Silicon Valley Watcher - Former FT journalist Tom Foremski reporting from the intersection of technology and media

If a Blogger Blogs in the Blogosphere...

Posted by Tom Foremski - March 8, 2005

by Tom Foremski for SiliconValleyWatcher

goya_sleep_of_reason.jpgThe rise of blogging has a nightmarish quality to it --if you are in the public relations or corporate communications fields-- because of the fact that anyone can become a blogger. And that means that anyone can become a journalist.

There are millions of bloggers, and thus the media landscape has shattered into a million pieces. Each blogger shares in the power attributed to journalists and the established media: the power to influence, and cause, change in society and markets.

And that means a public relations nightmare; because how can a public relations firm or corporate communications department manage its media relations?

Before the rise of the blogosphere, it was easy to know where journalists worked, their names, what beat they covered, the size of their readership, the demographics of their readers. That made it easy to target the journalists with press releases, with invitations to events, with story pitches, and to establish working relationships with them.

The more contact with journalists, the better chance of media coverage, and the better chance of having a specific message communicated.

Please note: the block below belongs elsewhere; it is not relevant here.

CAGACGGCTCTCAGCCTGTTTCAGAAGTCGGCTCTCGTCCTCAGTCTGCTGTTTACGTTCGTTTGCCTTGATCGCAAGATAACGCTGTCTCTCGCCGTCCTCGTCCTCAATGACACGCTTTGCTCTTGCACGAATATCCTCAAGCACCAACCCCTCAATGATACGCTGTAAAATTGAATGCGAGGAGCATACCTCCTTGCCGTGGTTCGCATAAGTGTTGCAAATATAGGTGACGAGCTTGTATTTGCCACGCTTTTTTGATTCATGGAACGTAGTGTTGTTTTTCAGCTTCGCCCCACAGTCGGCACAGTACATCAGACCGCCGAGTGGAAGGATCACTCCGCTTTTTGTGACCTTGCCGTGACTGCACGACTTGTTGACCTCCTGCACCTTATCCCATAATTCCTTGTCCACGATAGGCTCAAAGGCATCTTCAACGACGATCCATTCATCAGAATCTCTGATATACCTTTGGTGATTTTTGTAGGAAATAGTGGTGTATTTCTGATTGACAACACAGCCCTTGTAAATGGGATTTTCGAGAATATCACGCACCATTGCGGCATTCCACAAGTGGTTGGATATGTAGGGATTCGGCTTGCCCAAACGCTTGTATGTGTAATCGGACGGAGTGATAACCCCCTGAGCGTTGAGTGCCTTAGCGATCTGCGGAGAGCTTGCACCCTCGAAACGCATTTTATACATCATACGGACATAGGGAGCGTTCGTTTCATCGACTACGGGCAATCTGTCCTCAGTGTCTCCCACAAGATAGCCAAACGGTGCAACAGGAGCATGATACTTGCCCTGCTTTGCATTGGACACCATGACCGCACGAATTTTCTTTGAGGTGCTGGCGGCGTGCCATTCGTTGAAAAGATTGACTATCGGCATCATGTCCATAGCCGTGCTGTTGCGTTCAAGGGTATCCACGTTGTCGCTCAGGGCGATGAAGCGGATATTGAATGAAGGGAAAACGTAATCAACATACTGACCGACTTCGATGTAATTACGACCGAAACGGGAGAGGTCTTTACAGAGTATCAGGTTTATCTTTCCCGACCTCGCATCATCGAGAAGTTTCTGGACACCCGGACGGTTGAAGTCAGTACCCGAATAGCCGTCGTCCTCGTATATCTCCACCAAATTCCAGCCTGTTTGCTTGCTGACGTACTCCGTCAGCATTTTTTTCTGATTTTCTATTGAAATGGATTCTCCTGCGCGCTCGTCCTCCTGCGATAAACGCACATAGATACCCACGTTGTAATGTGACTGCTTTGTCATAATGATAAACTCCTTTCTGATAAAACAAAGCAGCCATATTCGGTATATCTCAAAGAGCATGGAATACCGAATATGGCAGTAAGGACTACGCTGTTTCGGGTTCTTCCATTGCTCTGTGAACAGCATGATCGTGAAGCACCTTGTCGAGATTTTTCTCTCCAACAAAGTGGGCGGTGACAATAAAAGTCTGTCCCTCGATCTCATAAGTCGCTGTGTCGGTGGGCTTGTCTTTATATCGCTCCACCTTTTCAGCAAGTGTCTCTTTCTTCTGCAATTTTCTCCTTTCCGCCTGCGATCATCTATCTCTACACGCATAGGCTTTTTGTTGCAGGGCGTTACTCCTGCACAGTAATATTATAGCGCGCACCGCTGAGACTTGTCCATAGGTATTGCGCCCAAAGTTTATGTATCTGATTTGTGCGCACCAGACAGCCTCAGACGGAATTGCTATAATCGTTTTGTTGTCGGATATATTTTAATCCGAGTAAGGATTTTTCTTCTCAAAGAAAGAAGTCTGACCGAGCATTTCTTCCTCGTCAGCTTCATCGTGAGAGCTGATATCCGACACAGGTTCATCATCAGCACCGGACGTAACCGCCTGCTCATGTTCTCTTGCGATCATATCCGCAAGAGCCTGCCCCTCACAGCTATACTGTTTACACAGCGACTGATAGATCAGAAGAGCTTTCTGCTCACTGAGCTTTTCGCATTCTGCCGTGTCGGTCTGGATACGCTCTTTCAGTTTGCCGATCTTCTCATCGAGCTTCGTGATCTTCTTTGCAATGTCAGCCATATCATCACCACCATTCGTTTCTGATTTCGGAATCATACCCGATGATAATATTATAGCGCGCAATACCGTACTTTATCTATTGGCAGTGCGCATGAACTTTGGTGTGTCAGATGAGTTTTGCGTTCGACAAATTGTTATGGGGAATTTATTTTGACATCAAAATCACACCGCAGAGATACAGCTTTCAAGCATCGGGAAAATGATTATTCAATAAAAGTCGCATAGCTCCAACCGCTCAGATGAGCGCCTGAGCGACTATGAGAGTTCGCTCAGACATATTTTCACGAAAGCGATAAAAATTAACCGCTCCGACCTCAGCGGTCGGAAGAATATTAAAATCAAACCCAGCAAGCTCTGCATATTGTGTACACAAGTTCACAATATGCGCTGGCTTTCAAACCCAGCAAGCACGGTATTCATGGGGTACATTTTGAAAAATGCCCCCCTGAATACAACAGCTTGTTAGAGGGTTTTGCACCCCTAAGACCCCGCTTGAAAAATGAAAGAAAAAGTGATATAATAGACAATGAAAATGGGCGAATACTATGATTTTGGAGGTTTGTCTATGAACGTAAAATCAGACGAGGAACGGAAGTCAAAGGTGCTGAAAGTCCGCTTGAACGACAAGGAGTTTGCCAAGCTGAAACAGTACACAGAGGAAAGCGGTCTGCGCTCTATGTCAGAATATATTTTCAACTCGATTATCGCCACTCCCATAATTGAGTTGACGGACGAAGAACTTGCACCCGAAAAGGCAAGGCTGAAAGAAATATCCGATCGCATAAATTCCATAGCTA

It's astounding how much effort goes into influencing journalists. I always knew it was a lot; but I never realized how much until I left the Financial Times in June, and started doing some reporting on the Silicon Valley PR sector, through the Silicon Valley Watcher.

For example, PR firm Waggoner Edstrom, mostly known for its chief client Microsoft, will plan a media campaign in extraordinary detail. It decides which journalists will be offered exclusives, and which ones will be snubbed. It even prints up dummy front covers of BusinessWeek and other magazines with the images and story angles it wants communicated to its readers.

And it doesn't want a rosy, super-positive story; it wants a balanced, neutral-to-slightly-positive news story/feature/interview. That's because a balanced, slightly positive story carries more weight: the reader respects that the journalist offered contrary views, yet the subject came through mostly unscathed.

How can that level of highly-detailed media control be applied to the blogosphere? Do you start with a mock-up of the Slashdot headline you'd like to see?

Here are some answers in part II of "If a Blogger Blogs..."

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